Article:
The Bible is composed of 66 books written by 40 authors. So where does a new Christian begin when they start to read the Bible? Do they read it from Genesis to Revelation? What do pastors, theologians, Sunday school teachers, and even seminary professors recommend a new believer to start reading the Bible? Are there better places to start than others and some books to be avoided at first? Here are my recommendations for the best place to start reading the Bible for a new Christian and an unbeliever.
Where Not To Start
I have actually had non-believers ask me this more than new Christians and this is a great question. The Bible is not strictly written in chronological order. For example the book of Job belongs in the time frame of the book of Genesis. Some have tried to start at Genesis and begin through the books of Exodus, Leviticus, Numbers, then Deuteronomy, but when they get to certain sections of the Old Testament they can get bogged down in the lengthy genealogies. A good example is found in I Chronicles 9:11-12: “Azariah son of Hilkiah, the son of Meshullam, the son of Zadok, the son of Meraioth, the son of Ahitub, the official in charge of the house of God; Adaiah son of Jeroham, the son of Pashhur, the son of Malkijah; and Maasai son of Adiel, the son of Jahzerah, the son of Meshullam, the son of Meshillemith, the son of Immer.” You get the idea.
Where to Start
Since the Old Testament foreshadows Jesus Christ and the New Testament is sharply focused on Jesus Christ, it makes good sense for a new Christian or a non-believer to start reading the Bible with any of the four gospels. My personal preference is the Gospel of John. He emphasizes the love of God as found in Jesus Christ and if you read the first chapter and first few verses of John, you will discover that it starts God’s plan for man even before the creation in Genesis One. Even the book of Mark is a great introduction to Jesus Christ. The gospel of Matthew is slightly more technical in the beginning but would be helpful for those who are Jewish since it emphasizes the historicity and Jewish lineage of Jesus Christ. The book of Luke is also more intricate since he was a physician. But any of the four gospels would be a great beginning point for a new Christian because they focus on the centrality of Jesus Christ which the entire Bible actually points toward since He is the sole means of redemption and salvation.
So begin by reading one or all of the gospels and then I would recommend Genesis. Genesis reveals God’s dealings with the nation of Israel and shows the origins of the people of God and deals with the fall of mankind and the consequences of disobedience. In actuality, the gospel is foreshadowed in Genesis and the Old Testament. When you read the New Testament book of Hebrews and then Genesis, you can see that Melchizedek the high priest and Jesus Christ were one and the same.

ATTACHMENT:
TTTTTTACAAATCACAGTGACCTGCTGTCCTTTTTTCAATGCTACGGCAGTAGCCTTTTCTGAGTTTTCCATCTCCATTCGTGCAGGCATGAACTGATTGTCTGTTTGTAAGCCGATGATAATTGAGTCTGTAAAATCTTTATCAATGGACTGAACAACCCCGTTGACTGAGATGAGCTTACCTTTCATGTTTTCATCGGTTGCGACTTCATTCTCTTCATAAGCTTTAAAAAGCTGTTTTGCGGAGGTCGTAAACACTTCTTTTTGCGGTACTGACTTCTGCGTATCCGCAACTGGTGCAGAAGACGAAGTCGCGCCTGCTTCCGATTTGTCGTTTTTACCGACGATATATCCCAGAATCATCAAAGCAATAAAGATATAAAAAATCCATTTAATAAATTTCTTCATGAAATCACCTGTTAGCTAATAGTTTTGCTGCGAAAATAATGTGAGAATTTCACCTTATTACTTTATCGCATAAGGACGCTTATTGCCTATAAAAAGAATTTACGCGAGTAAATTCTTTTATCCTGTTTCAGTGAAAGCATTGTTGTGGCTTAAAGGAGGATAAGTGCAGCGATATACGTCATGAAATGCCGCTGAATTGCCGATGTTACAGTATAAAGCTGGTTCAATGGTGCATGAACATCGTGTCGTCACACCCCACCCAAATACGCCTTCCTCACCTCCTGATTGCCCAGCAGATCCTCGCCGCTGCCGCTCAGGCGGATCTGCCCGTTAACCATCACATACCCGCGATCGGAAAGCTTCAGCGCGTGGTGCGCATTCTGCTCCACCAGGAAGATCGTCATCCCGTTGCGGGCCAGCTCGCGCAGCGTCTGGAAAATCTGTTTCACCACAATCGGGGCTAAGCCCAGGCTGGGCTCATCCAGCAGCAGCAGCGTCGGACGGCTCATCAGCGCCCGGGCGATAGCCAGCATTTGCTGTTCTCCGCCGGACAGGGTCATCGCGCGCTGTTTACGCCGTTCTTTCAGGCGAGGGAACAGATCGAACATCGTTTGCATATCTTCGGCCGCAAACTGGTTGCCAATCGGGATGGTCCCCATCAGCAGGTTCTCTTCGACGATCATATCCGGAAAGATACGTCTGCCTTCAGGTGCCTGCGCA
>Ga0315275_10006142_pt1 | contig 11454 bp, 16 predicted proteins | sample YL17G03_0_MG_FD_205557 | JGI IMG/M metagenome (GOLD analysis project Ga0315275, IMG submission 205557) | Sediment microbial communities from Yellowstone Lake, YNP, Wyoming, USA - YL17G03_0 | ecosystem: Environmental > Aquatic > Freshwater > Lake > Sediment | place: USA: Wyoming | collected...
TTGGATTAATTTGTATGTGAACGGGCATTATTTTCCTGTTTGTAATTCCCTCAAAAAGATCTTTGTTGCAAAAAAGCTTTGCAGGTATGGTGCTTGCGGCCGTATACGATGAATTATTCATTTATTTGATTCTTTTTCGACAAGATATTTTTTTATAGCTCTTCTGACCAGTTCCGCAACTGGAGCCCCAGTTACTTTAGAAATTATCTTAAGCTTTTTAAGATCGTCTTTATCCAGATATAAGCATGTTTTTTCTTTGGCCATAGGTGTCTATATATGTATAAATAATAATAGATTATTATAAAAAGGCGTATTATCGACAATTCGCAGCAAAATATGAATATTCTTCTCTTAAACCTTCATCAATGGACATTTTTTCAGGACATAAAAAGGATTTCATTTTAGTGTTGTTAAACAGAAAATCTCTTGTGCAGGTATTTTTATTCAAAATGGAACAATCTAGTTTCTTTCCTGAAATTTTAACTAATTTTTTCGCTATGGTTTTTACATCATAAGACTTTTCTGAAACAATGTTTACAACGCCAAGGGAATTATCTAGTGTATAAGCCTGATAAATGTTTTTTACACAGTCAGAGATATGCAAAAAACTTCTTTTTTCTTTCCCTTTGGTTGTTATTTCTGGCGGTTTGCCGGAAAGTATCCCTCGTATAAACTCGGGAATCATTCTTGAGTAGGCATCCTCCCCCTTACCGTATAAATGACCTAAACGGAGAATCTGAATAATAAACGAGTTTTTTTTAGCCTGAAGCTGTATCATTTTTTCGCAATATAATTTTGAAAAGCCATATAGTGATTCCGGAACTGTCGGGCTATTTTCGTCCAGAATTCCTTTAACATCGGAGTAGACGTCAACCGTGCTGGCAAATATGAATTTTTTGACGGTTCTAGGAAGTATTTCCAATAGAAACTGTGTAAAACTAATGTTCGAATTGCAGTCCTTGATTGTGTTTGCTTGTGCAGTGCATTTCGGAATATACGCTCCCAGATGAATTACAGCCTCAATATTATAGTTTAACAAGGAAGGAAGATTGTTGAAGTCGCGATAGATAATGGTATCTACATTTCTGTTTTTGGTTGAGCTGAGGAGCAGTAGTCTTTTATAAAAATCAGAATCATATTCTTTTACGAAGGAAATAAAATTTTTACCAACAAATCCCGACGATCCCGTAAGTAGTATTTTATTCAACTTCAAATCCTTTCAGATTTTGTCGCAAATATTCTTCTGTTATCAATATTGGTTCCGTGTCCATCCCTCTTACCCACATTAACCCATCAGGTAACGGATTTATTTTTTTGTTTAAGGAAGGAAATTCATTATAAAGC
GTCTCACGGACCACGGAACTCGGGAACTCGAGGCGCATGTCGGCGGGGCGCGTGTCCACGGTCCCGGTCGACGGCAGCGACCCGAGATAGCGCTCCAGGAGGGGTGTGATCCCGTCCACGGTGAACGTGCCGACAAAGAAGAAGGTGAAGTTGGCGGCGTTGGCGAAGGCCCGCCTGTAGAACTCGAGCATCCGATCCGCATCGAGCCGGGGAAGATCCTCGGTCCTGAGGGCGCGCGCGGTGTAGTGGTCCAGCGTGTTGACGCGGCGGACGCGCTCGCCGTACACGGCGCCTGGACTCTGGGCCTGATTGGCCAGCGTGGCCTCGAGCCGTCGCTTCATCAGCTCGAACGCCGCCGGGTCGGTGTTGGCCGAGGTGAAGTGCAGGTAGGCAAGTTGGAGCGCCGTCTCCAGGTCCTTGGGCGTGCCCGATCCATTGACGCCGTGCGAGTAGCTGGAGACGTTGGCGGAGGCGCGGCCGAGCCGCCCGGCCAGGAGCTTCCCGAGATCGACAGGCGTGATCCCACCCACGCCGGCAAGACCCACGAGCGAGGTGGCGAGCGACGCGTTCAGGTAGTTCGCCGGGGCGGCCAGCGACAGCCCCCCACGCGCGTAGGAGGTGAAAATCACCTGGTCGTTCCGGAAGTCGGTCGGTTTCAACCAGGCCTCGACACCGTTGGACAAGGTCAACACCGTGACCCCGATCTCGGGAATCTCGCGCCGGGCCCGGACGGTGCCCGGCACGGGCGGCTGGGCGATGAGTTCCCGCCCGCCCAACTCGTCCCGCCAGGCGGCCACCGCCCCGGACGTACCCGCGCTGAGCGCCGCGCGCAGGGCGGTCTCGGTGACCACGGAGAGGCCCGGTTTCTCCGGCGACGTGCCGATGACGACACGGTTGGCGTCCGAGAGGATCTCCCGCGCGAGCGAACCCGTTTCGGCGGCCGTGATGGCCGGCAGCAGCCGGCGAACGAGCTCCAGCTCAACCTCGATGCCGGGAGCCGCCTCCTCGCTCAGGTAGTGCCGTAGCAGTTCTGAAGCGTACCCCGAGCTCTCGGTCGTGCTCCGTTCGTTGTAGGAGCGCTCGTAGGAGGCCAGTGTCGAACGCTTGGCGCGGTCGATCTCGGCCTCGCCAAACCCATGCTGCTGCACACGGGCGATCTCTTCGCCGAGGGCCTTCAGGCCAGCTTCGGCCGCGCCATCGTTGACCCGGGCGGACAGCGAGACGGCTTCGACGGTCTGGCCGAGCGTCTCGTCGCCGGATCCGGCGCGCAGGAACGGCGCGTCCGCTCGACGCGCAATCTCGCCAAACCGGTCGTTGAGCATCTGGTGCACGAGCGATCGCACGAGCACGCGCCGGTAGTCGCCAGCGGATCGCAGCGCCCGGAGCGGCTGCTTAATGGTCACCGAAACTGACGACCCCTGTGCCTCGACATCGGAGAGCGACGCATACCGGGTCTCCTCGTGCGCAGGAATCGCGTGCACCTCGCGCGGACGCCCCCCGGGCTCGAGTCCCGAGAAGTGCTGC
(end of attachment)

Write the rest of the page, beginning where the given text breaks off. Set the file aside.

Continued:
A Guide for New or Non-Believers
When believers and non-believers ask me where to begin to read the Bible, my recommendation is my own personal preference. Others may give you other books to start with in reading the Bible. I would recommend that they do not start in the book of Revelation or in Genesis and start reading it through from start to finish. For a seasoned Christian, reading through the Bible is an excellent learning tool but for a new believer, it can be cumbersome and confusing. Revelation is difficult to understand, so for a beginner to start out in that book is asking for confusion and mistranslation of the verses since much of it is written in symbolic language. Here is a preferred order for a new believer or a non-Christian who wants to start to read and understand the Bible:
The Gospel of John
The Gospel of Mark
The Gospel of Luke
The Gospel of Matthew
Now where you go from there is wherever you like. I suggest that you repeat the four gospels at this point because you can never go wrong with the very teaching of Jesus Christ Himself. And the book of Mark, written by John Mark, is actually what can be termed as the gospel of Peter since most theologians agree that the Gospel of Mark is actually the work of Peter. The words represent Peter’s eyewitness accounts as transcribed by John Mark. Remember that John Mark was not an apostle and was never a witness to the living Christ while on earth or the resurrected Christ and that by definition is what makes one an apostle.
Where Biblical Knowledge Comes From
The most important element when reading the Bible is to not be in a hurry. Stop and meditate on the words. And pray for the Holy Spirit to open up the meanings and understanding of the Bible It is the Father that reveals spiritual knowledge through the Holy Spirit and He reveals these truths to those whom He calls. If you are wanting to read the Bible, believer or not, this may be strong evidence that God the Father is calling you (John 6:44). Spiritual truths are not actually acquired by human thought alone but as Jesus told Peter, “Blessed are you, Simon son of Jonah, for this was not revealed to you by man, but by my Father in heaven“ (Matt. 16:17). The point is that biblical knowledge is not gained by rote memorization or from academic head knowledge but by God the Holy Spirit. As Jesus said in John 16:13, “But when he, the [Holy] Spirit of truth, comes, he will guide you into all the truth. He will not speak on his own; he will speak only what he hears, and he will tell you what is yet to come.”
Do You Have Other Suggestions or Questions?
Maybe you have some suggestions or question regarding the best place to start reading the Bible. Feel free to leave your comments below.
The Holy Bible, New International Version
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